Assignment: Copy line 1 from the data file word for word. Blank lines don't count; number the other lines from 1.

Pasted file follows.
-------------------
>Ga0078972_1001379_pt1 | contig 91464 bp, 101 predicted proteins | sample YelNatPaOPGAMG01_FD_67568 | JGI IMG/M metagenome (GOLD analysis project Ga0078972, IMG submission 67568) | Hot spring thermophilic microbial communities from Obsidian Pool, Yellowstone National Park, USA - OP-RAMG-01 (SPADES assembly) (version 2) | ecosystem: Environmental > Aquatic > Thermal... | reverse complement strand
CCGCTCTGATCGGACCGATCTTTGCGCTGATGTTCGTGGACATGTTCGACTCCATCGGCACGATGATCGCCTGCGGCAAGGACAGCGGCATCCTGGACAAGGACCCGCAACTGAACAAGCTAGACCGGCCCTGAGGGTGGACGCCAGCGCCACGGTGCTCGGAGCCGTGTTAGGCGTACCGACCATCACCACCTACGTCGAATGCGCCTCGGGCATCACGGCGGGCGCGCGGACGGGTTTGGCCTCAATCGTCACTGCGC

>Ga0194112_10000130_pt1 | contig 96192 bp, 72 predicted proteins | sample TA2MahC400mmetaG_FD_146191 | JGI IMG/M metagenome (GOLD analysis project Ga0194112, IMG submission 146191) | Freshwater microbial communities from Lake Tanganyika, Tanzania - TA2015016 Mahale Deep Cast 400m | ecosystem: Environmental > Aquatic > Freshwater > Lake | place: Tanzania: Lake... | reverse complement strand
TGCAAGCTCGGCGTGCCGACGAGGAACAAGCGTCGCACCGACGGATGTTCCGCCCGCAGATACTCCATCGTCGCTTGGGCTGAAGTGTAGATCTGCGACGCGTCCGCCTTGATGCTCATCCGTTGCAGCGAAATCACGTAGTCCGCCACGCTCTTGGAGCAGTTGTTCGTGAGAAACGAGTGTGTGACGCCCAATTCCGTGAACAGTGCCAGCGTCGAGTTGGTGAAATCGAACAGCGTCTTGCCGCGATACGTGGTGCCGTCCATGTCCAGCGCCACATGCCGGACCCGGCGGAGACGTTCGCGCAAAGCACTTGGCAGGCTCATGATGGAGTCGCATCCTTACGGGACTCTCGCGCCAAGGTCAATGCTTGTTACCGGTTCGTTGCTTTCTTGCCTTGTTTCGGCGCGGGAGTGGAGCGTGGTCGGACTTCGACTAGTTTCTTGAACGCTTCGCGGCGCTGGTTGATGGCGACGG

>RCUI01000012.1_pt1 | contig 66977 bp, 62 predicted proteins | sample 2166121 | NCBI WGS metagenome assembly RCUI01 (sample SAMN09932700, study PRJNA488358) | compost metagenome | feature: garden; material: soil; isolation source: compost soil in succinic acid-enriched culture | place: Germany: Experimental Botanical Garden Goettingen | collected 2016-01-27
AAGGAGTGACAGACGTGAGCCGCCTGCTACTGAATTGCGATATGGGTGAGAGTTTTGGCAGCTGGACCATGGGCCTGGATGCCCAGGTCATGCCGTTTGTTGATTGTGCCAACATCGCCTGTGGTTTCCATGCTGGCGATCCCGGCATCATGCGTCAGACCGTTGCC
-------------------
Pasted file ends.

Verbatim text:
>Ga0078972_1001379_pt1 | contig 91464 bp, 101 predicted proteins | sample YelNatPaOPGAMG01_FD_67568 | JGI IMG/M metagenome (GOLD analysis project Ga0078972, IMG submission 67568) | Hot spring thermophilic microbial communities from Obsidian Pool, Yellowstone National Park, USA - OP-RAMG-01 (SPADES assembly) (version 2) | ecosystem: Environmental > Aquatic > Thermal... | reverse complement strand